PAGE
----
What’s in a Name?

Naming is vital. Get it right, and your product is on everyone’s lips; on the other hand, failing to check what your wonderful name means in other languages can be disastrous. Take the car company Vauxhall, for example. They named a car ‘Nova’; that’s great in English but, in a number of European languages, No va means ‘it doesn’t go’ – hardly the basis for a good marketing strategy!

In wine, too, names have been used to good effect: to my mind, one of the best is the South African producer who mocked Côtes du Rhône and Côtes du Rhône-Villages perfectly with Goats do Roam and Goats do Roam in Villages, although I also like the style of an American grower, annoyed that he wasn’t allowed to use the name ‘port’ for his fortified port-style wine, called it Starboard!

And then there are the attempts to attract buyers with particular interests: some friends of ours, knowing that I love cricket, shared a bottle called ‘Men in White Coats’ with us recently.

white coats

(For non cricket-lovers among you, I should explain that cricket umpires traditionally wear white coats and the raised finger gesture on the label is the umpire’s signal that the batsman is out and his innings is over). The wine itself – a clean, crisp, easy-drinking Viognier from South Africa – was, however, less of a talking point during the evening than the name, which, to all of us, had another, less flattering, meaning.

Back in our youth, when someone was behaving strangely, it was often said that the men in white coats would soon be coming to get that person – the men in question being the nursing staff at a local facility for the mentally ill.

So, did our friends’ bottle really refer to the cricket or were they thinking of the current state of the country here in England?

 

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Acidity: Good or Bad?

Tahbilk Viognier Alsace Gewurz Faustino 1

‘Lemony’, ‘citrussy’, ‘refreshing’, ‘clean’: you often see these words in descriptions of wine.  What they’re really saying is that the wine has plenty of acidity, but in a good way.  And, so long as the acidity doesn’t dominate and is in balance with the rest of the flavours, I’d generally agree that some acidity in a wine is a positive.  It can make the wine more refreshing and attractive on the palate and it can also help make it more food-friendly by cutting through any richness or greasiness in a dish.  But a few people – including a very good friend of ours – are particularly sensitive to acidity and my ‘lemony-freshness’ becomes their ‘tart and shudderingly unpleasant’.  As a result, they need to choose their wine very carefully.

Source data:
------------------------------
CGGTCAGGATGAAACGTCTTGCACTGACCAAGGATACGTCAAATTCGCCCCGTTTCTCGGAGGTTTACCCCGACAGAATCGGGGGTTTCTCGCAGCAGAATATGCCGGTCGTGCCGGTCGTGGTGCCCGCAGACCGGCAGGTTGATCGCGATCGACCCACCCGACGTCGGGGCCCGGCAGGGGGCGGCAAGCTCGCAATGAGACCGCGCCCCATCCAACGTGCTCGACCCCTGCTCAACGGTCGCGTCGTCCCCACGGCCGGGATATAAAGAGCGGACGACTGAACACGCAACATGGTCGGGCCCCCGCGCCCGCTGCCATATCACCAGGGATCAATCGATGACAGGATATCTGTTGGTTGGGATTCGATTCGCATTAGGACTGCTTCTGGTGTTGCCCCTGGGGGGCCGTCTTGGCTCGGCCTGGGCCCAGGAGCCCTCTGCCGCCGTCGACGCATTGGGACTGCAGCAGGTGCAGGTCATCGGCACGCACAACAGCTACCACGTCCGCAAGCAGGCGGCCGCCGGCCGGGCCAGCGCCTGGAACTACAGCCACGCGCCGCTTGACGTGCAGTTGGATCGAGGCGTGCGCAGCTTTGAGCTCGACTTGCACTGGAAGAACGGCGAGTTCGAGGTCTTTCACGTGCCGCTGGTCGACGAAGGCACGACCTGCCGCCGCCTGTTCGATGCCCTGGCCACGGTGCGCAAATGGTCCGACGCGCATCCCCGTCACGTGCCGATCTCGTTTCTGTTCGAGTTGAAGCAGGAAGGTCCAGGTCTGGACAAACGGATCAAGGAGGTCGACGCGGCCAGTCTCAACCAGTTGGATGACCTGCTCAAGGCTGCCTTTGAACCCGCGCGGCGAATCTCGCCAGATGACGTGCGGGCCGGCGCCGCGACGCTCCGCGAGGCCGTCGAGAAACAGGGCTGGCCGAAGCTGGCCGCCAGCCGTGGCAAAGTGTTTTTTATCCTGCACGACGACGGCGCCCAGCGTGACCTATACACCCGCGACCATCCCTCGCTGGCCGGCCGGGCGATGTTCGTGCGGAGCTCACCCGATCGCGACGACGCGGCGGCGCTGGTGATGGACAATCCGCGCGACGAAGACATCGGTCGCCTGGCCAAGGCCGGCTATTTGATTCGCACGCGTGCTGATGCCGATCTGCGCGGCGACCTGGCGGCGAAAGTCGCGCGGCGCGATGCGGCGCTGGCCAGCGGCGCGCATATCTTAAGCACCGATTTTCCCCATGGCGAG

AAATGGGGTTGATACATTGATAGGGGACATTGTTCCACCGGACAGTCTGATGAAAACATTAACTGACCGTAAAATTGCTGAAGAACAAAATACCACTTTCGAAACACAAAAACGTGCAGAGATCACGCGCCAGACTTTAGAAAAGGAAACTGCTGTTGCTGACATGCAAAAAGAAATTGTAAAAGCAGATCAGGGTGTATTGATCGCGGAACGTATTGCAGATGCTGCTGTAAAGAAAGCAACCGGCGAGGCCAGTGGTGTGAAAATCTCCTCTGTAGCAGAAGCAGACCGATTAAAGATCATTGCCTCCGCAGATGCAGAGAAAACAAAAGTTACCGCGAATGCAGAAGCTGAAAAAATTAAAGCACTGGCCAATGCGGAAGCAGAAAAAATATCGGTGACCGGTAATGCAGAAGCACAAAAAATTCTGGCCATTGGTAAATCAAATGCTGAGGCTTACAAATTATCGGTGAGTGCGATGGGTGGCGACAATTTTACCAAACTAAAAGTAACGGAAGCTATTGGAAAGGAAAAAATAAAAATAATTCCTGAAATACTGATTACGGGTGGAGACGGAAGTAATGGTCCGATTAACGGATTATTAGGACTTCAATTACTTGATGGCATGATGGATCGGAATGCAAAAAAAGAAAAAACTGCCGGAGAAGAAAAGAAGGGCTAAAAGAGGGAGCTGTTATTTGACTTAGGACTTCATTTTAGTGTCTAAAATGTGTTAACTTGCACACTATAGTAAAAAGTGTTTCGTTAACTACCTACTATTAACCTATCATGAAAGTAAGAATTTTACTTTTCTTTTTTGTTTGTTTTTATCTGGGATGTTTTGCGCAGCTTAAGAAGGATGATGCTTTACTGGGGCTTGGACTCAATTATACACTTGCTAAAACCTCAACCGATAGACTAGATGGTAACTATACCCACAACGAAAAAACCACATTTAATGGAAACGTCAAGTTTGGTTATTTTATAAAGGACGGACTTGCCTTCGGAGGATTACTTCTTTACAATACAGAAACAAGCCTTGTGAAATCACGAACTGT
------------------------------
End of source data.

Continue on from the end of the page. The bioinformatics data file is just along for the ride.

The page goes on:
Wines made from certain grapes tend to be naturally more acidic than others: famous varieties Sauvignon Blanc, Riesling and Cabernet Sauvignon all fall into this category.  So, despite their attractions for the rest of us, acidity-haters should concentrate their attention elsewhere.  But it’s not just the grape variety that’s important: as grapes ripen, the level of sugar in them increases but the level of acidity decreases, so wines from warmer regions of the world, where the grapes are likely to be riper, will, in general, be less acidic than those from cooler climates.  Those are two useful factors to bear in mind but, as with much in the wine world, things are not as simple as that:  some producers actually add acidity during the winemaking process – it’s quite legal and they would argue that they’re just compensating for what would otherwise be an unbalanced wine.

So, where should those who dislike acidity look?  The pictures above suggest a few good places to start: for white wines, Gewurztraminer, Viognier and Semillon are all varieties that are naturally quite low in acidity while, for reds, Tempranillo – the main Rioja grape – or Grenache – a key player in many Côtes du Rhônes, are the same.  And, watch out for wines made by less interventionist winemakers, as they are less likely to have acidity added.

But, most of all, taste widely and, if you find wines that suit your palate, stick with them.